Dublin City Council has published its call for proposals for naming the new bridge across the Liffey. According to RTE, various bolshies and literary types have been suggested, as though we didn’t have enough of them (and of politicians too). Accordingly, I have submitted an application suggesting that the bridge be named after a successful entrepreneur who understood technology and created employment: Charles Wye Williams, the Father of the Shannon, whose fleet of nine steamers and fifty-two barges gave us the Shannon as we know it today.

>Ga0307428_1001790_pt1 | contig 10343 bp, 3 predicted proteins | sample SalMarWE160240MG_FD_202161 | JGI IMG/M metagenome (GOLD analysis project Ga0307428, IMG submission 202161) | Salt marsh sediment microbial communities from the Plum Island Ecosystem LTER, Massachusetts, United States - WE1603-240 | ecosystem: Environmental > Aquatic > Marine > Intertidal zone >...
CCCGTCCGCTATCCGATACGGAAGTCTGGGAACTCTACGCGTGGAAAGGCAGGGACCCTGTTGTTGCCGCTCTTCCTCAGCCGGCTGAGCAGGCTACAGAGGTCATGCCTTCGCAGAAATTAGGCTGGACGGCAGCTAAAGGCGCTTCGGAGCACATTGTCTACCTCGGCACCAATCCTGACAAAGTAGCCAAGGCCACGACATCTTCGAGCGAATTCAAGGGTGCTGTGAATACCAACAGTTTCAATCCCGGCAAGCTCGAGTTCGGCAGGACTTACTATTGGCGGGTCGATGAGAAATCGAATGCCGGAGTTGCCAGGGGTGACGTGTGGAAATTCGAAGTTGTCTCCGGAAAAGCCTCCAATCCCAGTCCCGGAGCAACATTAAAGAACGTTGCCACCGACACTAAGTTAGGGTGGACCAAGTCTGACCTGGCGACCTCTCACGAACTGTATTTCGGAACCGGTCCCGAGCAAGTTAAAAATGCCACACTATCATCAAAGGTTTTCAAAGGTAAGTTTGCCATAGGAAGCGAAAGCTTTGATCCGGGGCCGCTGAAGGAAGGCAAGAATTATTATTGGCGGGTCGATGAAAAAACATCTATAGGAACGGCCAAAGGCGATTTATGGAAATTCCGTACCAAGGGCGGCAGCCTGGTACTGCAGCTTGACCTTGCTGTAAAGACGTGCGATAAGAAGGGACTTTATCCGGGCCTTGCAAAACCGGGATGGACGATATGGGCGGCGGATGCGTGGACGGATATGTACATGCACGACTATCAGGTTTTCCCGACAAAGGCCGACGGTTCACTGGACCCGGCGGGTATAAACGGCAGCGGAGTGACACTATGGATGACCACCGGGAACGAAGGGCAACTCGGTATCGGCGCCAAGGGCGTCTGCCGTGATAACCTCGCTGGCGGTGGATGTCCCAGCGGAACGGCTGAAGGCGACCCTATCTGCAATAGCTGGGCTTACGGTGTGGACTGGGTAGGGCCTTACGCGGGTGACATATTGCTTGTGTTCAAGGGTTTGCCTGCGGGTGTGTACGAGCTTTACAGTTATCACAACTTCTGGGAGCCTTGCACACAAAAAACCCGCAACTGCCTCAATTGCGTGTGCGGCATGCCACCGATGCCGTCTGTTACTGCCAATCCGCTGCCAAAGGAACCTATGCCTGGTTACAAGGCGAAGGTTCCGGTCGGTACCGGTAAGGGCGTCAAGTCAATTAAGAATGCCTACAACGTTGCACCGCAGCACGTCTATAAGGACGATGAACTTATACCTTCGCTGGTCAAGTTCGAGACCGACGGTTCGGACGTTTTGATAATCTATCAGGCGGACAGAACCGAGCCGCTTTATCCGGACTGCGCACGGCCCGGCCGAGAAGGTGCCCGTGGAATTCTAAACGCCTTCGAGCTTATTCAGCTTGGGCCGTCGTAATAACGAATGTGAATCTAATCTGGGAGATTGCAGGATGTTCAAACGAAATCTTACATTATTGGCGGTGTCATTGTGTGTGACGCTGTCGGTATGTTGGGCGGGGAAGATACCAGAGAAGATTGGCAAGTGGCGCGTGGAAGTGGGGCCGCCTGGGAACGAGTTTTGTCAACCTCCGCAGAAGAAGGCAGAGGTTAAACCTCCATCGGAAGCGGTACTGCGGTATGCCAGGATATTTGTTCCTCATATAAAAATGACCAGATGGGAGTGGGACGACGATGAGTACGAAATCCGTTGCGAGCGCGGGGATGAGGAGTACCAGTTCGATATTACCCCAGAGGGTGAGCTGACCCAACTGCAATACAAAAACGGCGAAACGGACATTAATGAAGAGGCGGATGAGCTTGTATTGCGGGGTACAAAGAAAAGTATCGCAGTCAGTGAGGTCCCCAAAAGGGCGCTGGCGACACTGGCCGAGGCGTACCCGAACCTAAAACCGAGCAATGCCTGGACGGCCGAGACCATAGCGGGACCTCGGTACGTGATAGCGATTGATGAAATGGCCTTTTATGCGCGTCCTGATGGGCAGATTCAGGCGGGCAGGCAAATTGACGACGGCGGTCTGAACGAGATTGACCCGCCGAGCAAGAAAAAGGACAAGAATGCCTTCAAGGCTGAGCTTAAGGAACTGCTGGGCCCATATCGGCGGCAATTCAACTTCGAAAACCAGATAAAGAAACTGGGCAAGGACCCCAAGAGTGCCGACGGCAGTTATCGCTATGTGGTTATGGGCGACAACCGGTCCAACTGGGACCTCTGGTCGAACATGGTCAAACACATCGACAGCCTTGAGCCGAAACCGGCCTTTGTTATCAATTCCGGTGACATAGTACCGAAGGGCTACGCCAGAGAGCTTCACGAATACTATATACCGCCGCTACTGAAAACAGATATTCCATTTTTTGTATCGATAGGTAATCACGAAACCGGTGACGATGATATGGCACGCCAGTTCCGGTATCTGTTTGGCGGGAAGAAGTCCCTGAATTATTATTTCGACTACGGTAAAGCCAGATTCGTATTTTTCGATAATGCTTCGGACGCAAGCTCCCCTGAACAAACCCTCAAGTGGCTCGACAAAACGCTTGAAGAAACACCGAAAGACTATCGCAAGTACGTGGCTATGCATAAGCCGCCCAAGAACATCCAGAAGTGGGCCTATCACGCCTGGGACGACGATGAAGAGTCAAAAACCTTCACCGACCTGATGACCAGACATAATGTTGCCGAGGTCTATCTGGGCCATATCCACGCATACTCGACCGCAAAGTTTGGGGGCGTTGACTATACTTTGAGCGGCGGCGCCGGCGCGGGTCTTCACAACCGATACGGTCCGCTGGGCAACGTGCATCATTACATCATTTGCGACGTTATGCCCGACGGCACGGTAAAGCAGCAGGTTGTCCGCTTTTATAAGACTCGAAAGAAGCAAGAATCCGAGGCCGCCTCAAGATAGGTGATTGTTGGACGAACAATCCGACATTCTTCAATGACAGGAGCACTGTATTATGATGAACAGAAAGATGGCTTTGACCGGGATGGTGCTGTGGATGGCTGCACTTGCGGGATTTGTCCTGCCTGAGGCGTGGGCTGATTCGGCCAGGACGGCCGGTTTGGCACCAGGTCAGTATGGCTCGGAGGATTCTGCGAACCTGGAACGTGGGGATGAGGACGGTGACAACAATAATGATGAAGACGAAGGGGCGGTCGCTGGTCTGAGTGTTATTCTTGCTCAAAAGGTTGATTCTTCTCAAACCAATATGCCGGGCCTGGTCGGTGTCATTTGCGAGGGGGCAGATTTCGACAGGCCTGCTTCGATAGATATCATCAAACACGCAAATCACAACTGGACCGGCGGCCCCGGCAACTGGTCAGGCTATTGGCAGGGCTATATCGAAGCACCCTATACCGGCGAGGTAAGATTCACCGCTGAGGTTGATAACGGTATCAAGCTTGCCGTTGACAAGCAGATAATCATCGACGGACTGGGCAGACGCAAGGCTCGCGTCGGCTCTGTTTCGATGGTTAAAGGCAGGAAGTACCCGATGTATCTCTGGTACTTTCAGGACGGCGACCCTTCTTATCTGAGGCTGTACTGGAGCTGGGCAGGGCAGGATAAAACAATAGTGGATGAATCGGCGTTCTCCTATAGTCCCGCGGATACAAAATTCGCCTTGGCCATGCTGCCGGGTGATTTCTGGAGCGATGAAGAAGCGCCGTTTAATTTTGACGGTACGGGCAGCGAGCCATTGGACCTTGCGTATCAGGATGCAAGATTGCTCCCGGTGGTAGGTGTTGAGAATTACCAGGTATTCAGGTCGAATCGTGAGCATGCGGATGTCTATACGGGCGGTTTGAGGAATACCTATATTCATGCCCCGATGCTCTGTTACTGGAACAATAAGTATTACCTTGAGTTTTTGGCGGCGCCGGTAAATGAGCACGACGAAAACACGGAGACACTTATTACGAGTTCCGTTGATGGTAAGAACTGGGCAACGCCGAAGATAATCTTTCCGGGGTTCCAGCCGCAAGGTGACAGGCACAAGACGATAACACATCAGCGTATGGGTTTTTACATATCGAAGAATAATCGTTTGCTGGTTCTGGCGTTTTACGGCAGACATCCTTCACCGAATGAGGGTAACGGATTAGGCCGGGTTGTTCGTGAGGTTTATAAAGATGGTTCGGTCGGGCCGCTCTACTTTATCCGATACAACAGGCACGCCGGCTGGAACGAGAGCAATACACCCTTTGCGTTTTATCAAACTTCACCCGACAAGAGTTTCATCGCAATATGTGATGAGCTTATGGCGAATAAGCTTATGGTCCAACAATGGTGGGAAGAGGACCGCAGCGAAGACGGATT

I will be happy to send a copy (PDF) of my application to anyone who is willing to support it.
Posted in Ashore, Built heritage, Charles Wye Williams, Economic activities, Engineering and construction, Extant waterways, Industrial heritage, Ireland, Irish inland waterways vessels, Operations, People, Politics, Rail, Restoration and rebuilding, Shannon, shannon estuary, Sources, Steamers, The cattle trade, waterways, Waterways management
Tagged barge, boats, bridge, canal, Charles Wye Williams, City of Dublin Steam Packet Company, Clare, Dublin, Dublin City Council, estuary, Grand Canal, Haawkins Street, Ireland, Killaloe, Kilrush, Limerick, lock, Lough Derg, Marlborough Street, O'Briensbridge, Operations, Royal Canal, Shannon, steamer, Tipperary, turf, vessels, waterways